As a parent/carer of a CU Learner you are likely to have questions about your child’s involvement. To help you support your child to get the most from their involvement, we have compiled our most frequently asked questions.
You should find that all Children’s Universities operate within these broad guidelines, but with some scope for locally agreed flexibility.
It is important to remember that participation in Learning Activities must be voluntary, take place outside the normal school day and at a Learning Destination.
The school co-ordinator will oversee this for all school-led Learning Activities. Children are encouraged to take responsibility for handing their Passport to Learning in when asked. Activities need not be added separately each week – most schools update the Passport to Learning half termly or termly.
For activities at Public Learning Destinations children should normally have their Passport to Learning stamped by the learning provider. If this is not possible, the school co-ordinator can add the hours if provided with proof of participation.
Learning Activities must take place outside the normal school day, this includes before school, lunchtime and after school clubs, as well as weekend and holiday activities. Only activities at Learning Destinations which have been quality assured (validated) by us can be included.
Schools will ensure children know which clubs are included. Public Learning Destinations can be found here.
We welcome suggestions for new Public Learning Destinations. Most Children’s Universities have a simple form for parents and children to make recommendations.
The validation of Public Learning Destinations is managed through the local Children’s University Manager, and depending on their capacity this may take a little time. If you are interested in training as a volunteer validator, please contact your local Children’s University Manager.
A recommended range or set number of hours is attached to each validated Learning Activity.
Our key principle is that the hours included relate to Learning within an activity, and will not necessarily include the whole session. As an example a Youth Club meeting lasting 2 hours may only be eligible for 1 hour of Learning Activity to be recorded in the Passport to Learning as some of the session will be given over to socialising, an equally important part of the evening but not a formal learning experience.
Encouraging children to try new activities and unfamiliar experiences, and promoting independence in learners is a key principle of Children’s University learning. Within any award there should be a mix of activities, ideally no more than a third of any award spent on a single activity.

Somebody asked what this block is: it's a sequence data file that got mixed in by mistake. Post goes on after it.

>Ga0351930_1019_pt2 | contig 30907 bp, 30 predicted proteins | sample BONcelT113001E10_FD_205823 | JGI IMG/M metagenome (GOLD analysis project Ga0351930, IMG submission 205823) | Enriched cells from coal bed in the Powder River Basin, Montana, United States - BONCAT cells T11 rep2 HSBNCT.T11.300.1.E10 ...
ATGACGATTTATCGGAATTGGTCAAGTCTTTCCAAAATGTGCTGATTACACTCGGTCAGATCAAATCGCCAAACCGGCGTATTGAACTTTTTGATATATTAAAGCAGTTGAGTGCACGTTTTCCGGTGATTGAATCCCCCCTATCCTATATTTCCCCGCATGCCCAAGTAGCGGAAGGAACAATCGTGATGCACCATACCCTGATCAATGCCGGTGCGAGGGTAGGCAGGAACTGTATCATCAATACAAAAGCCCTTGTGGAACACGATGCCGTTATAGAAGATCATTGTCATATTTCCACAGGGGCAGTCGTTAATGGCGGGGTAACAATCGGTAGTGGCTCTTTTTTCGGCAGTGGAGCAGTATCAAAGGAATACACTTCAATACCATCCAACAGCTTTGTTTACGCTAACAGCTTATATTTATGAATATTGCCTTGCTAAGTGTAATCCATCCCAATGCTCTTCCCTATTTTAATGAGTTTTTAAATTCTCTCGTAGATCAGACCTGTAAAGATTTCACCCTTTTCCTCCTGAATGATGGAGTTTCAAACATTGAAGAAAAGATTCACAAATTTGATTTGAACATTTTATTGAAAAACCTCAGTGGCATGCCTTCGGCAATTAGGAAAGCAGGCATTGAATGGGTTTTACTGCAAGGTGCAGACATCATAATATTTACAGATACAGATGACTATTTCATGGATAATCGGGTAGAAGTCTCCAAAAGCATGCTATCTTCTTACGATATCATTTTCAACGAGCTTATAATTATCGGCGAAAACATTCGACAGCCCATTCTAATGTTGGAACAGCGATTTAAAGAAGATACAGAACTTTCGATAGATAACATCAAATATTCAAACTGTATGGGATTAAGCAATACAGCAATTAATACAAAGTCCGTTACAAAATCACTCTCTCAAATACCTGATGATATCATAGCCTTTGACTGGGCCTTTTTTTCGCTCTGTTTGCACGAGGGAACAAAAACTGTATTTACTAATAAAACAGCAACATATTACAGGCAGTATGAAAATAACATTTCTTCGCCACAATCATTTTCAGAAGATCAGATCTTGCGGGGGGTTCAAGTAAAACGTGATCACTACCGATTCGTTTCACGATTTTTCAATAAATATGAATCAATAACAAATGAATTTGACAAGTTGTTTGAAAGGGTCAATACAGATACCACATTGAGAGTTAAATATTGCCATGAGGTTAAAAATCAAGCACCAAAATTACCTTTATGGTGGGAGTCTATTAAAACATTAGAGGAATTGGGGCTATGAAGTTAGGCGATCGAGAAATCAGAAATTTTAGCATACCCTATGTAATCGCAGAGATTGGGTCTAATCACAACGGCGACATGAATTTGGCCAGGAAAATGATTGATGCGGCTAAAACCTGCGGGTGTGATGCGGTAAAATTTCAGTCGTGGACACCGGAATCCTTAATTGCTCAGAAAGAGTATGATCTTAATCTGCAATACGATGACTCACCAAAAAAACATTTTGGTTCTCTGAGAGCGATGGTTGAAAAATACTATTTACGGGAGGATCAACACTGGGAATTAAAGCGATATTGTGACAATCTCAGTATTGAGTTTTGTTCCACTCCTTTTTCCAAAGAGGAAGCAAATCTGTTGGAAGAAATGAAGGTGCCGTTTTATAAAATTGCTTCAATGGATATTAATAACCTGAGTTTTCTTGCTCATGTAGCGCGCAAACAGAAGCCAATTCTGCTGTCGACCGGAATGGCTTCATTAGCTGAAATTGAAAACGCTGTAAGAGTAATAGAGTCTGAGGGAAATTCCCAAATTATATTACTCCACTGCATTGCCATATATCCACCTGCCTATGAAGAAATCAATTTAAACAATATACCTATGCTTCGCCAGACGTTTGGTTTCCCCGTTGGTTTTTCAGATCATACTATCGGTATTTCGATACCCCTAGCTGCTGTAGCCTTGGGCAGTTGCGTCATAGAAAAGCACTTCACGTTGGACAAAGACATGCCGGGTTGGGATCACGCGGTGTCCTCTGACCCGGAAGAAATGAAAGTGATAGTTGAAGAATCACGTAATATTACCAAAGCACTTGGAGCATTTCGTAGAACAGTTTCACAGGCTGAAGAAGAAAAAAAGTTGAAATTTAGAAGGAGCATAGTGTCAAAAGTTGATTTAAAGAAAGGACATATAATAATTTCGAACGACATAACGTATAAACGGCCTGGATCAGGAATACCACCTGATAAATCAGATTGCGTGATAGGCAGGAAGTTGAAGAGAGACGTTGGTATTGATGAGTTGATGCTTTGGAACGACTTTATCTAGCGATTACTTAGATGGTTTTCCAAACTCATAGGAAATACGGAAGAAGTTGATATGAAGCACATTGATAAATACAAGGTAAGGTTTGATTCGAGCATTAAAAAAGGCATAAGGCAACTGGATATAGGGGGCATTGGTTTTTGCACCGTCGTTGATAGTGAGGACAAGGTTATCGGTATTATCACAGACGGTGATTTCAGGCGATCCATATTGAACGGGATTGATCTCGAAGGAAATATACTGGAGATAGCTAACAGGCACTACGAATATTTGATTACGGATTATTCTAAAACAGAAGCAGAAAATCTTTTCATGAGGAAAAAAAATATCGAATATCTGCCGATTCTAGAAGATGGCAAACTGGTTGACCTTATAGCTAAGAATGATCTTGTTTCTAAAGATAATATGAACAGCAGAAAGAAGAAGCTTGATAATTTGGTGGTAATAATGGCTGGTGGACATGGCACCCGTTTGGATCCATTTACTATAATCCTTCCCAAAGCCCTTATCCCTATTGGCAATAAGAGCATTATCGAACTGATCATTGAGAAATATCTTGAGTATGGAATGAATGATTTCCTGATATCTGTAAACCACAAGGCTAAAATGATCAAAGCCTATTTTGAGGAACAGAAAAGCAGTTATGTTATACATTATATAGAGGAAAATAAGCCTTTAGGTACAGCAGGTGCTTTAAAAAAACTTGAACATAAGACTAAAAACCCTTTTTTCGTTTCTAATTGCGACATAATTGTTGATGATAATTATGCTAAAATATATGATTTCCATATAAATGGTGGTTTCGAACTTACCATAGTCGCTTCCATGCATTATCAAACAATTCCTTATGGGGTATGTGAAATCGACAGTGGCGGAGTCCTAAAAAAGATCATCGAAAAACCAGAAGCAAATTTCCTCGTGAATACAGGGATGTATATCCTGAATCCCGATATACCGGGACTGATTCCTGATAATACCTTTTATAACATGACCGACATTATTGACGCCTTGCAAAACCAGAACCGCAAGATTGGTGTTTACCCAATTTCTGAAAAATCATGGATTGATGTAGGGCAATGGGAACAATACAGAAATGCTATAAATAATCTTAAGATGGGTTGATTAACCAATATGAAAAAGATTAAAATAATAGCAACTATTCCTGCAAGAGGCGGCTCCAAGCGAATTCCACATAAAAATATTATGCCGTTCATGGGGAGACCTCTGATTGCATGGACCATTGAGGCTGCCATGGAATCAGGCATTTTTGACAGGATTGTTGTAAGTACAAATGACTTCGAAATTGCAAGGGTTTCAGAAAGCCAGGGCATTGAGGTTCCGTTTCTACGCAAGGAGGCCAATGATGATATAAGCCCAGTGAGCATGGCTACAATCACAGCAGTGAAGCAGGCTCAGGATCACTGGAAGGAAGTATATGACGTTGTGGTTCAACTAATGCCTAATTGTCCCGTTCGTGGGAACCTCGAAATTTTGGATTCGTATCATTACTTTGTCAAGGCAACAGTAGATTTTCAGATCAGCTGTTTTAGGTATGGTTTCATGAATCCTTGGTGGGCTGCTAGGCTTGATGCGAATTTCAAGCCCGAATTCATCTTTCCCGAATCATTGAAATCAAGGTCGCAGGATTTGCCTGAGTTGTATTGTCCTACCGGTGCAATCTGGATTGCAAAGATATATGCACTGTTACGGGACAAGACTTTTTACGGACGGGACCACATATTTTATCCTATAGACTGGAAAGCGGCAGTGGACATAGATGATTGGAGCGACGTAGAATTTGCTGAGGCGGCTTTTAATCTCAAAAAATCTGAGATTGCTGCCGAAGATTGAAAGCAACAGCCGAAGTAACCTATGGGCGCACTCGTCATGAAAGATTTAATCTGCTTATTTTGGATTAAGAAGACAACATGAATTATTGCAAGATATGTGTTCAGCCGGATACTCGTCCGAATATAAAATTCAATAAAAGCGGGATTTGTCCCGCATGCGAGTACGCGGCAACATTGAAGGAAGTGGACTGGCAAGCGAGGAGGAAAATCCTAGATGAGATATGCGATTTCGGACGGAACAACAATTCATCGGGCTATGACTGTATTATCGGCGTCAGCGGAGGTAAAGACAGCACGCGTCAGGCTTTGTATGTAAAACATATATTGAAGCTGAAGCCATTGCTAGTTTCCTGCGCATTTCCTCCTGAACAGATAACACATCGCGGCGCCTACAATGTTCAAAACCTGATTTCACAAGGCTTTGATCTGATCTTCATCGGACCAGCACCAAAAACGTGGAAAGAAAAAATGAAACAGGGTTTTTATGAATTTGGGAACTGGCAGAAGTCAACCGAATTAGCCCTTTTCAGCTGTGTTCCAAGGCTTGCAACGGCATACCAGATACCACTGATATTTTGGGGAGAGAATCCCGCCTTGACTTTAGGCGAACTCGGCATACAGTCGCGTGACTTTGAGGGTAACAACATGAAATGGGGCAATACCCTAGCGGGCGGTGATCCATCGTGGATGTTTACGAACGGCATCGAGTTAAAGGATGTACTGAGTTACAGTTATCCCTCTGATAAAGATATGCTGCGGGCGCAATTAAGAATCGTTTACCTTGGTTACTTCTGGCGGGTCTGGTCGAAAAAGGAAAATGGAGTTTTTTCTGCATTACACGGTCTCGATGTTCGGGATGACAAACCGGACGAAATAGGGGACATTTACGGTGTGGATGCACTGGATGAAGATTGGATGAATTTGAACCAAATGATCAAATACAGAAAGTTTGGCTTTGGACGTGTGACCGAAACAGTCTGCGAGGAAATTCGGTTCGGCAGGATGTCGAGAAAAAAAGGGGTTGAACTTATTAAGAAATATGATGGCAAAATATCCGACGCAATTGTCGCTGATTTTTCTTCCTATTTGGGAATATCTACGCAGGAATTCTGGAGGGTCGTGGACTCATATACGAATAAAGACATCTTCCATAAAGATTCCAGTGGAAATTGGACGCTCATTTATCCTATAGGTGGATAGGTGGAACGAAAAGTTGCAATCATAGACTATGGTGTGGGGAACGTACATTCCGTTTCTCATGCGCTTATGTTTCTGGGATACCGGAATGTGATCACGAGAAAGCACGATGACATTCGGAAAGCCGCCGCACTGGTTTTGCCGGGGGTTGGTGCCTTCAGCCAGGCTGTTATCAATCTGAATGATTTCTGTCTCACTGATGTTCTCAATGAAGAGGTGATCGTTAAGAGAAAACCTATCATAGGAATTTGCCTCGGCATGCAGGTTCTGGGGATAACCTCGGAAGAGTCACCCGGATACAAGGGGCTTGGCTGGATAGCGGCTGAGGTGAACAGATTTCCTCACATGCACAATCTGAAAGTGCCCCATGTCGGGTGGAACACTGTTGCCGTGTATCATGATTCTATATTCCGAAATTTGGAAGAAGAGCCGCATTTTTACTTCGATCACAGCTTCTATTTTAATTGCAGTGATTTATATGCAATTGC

For example: A 30 hour CU Award could be made up of:
- 10 hours of Swimming Club activities (practice, competitions, coaching)
- 4 hours of Brownies (Badgework is the main focus of learning)
- 10 hours of school clubs (e.g. Chess, Cookery)
- 6 hours of music (tuition, practice, performance)
As well as signposting new activities, we also want to encourage children to become resilient and persevere with an activity they are good at.
Regular participation in validated uniformed organisations, sports clubs and teams, music practice and performance can all be included in the Passport to Learning.
To maintain the breadth of learning, individual clubs or groups should account for no more than 30 hours in any one school year, or ten hours per school term.
Children’s University learning encourages children to explore learning beyond the confines of a classroom and the normal school day.
Primarily, we want to promote opportunities for children to learn together and we also recognise the benefits that children take from learning as individuals. As with the examples above, these activities are limited to 30 hours in any one school year, or ten hours per school term.
Some local Children’s Universities have the capacity to offer individual Child Membership to children who are not able to join through their local school.
This “open” membership enables children to use their Passport to Learning at Public Learning Destinations or any locally organised Children’s University Learning Activities.
To find out whether your local Children's University runs an individual membership, contact them directly. You can search for your location here.
Home Educated children can use their Passport to Learning in the same way, with the obvious exception of school-based Learning Activities.
In keeping with the Children’s University principles of encouraging collaborative learning beyond the “classroom”, parent-led, home-based activities for individual children cannot be validated.
Learning Activities can be validated if provided for groups of children, up to a maximum of 30 hours on a single activity in any one year (see question 5 and the following example).
Example: Sarah is home educated and attends a Mad Science Learning Activity, alongside other Home Educated learners, for 2 hours each week. Whilst Sarah may participate, over the course of 30 weeks, in 60 hours of Mad Science activities, a maximum of 30 hours can be counted towards a CU Award in any one Membership year.
Children’s University Learning Activities must be open to all, and we do not include in the Passport to Learning instructional classes based on adherence to a single faith.
Where activities are voluntary, open to those of all faiths and none, and encourage children to explore faith and beliefs more broadly, they may be considered for validation.
Activities offered through Supplementary Schools, provided they are open to children of all cultures, can also be considered for inclusion in the Passport to Learning.
Your local Children’s University Manager is the best person to answer any other questions on the Passport to Learning which you may have.
If your Children’s University Manager is not able to help you, please contact CU Trust at email@example.com